O'Connor's retirement changed the equation, prompting administration lawyers to double back and renew the search for women and minority candidates. But Bush eventually went back to his original list. He thought Roberts's qualifications "jumped off the page," and he quickly settled on him after personally interviewing him in the White House.
Six weeks later, Rehnquist died of thyroid cancer on the weekend before Roberts's hearings were to begin. His death came at a low point of Bush's presidency. Just five days before, Hurricane Katrina had ravaged the Gulf Coast and destroyed New Orleans, killing nearly 2,000 people and displacing thousands more. As the floodwaters rose and state and local officials floundered, neither Bush nor his administration appeared to grasp the scope of the disaster or the degree of human anguish and misery.
That weekend of Rehnquist's death, Bush was in full damage-control mode. He did not hesitate on his decision for the court's new leader. He called Roberts at home less than 12 hours after the news of Rehnquist's death became public. On Monday morning, he introduced him to the nation as his nominee for chief justice.
Now Bush had to find another nominee to replace O'Connor. He emphatically told advisers he would appoint a woman or minority. But there was no ideal candidate. Some were too old, some too liberal, some too unpredictable, and others had too many potential conflicts or problems.
And as the names fell off the short list, Harriet Miers edged her way onto it. The Miers story is almost a perfect storm of missteps and disconnect at every level within the White House.
Bush's decision to nominate her was driven by his determination not to repeat his father's mistake with Souter. His dad didn't know Souter; his advisers promised Souter was conservative, and they had no idea what they were talking about. Bush knew Harriet Miers, and he knew she would not change or disappoint.
Ironically, the opposition of conservative groups to Miers also was driven by the Souter nomination. To conservatives, Miers was an unproven and untested nominee, just like Souter. How could anyone know she wouldn't drift to the left once Bush left town? And how could she hold up to the liberal intellectual heavyweights on the court like Stephen Breyer?
Alito was waiting in the wings as Miers' nomination fell apart, and with a Republican majority in the Senate, Bush did not have to compromise.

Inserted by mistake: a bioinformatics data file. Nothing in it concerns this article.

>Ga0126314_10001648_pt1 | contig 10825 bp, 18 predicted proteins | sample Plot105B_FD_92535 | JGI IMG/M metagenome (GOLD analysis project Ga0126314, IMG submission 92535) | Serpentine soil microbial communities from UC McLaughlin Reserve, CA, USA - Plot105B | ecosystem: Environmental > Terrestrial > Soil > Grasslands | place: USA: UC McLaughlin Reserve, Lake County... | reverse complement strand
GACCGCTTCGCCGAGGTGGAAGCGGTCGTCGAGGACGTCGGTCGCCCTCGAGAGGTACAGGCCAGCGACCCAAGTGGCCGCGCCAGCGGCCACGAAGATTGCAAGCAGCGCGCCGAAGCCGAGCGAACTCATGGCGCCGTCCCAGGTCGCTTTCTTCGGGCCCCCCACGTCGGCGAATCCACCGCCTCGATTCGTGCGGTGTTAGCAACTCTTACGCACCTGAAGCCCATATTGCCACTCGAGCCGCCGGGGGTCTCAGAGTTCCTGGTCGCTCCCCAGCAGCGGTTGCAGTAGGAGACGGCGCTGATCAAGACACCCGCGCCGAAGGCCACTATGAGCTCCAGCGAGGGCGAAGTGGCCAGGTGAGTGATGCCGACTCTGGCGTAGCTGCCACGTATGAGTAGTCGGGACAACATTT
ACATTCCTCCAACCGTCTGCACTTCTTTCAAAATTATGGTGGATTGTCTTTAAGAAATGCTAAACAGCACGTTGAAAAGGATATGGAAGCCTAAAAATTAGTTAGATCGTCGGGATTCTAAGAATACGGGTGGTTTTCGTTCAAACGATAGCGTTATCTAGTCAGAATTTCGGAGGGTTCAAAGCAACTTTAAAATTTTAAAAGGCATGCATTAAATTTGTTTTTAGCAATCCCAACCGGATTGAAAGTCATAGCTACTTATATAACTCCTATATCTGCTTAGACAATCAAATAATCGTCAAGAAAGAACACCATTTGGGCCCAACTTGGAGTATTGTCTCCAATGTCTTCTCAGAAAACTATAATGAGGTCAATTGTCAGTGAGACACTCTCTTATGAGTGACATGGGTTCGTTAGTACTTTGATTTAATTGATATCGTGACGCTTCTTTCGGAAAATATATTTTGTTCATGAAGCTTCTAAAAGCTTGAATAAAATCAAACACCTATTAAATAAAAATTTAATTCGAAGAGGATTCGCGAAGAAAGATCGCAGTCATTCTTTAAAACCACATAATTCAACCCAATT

With the nominations of Roberts and Alito, Bush fulfilled his early vow to appoint justices like Thomas and Scalia. His appointees are different, just as Thomas and Scalia are different. So far, for example, both have indicated they are more deferential to precedent and more cautious in their approaches.
And while the Court is now firmly conservative, it is not forcefully so. It now has four solid judicial conservatives and four solid liberals. Kennedy has become the new swing vote. He is much more conservative than O'Connor was, especially on issues pertaining to abortion and race, but he will sometimes cross sides on other issues.
Any conservative victories -- whether a decision striking down gun bans as violating the 2nd amendment or one upholding limits on specific abortion procedures -- came because Kennedy fell in line.
In the first full term of the new Roberts court in 2006, Kennedy was nearly always in lockstep with the right, and the court appeared headed on a clear conservative path. But the following year, the court had a constellation of cases that saw Kennedy cast some key votes with liberals, leading to liberal victories on presidential power and the environment.
That's not to understate Bush's appointments. It is unlikely Roberts or Alito will drift to the left, and with both men in their 50s, Bush and his team of lawyers will be shaping the direction of American law and culture for a generation.
But the lasting snapshot of the Roberts court has yet to be taken. Barack Obama likely will get at least one appointment -- John Paul Stevens, a reliable liberal, is 88. Ruth Bader Ginsburg and David Souter also are rumored to be looking for an exit.
Those three, however, are all liberal and, presumably, they would be replaced with like-minded jurists. Obama would not change the court's direction from the one Bush set unless one of the conservatives now on the bench left for ill health or other unimaginable reasons.
The recent history of the court, however, is marked with surprises. No one expected O'Connor to step down, which gave Bush a chance to change the Court in more significant ways than any other president in half a century. If Obama wins a second term and a conservative bows out, he could turn the court back to where it was -- or more liberal than it was -- before Bush began.
Jan Crawford Greenburg is ABC's legal correspondent and author of "Supreme Conflict: The Inside Story of the Struggle for Control of the United States Supreme Court."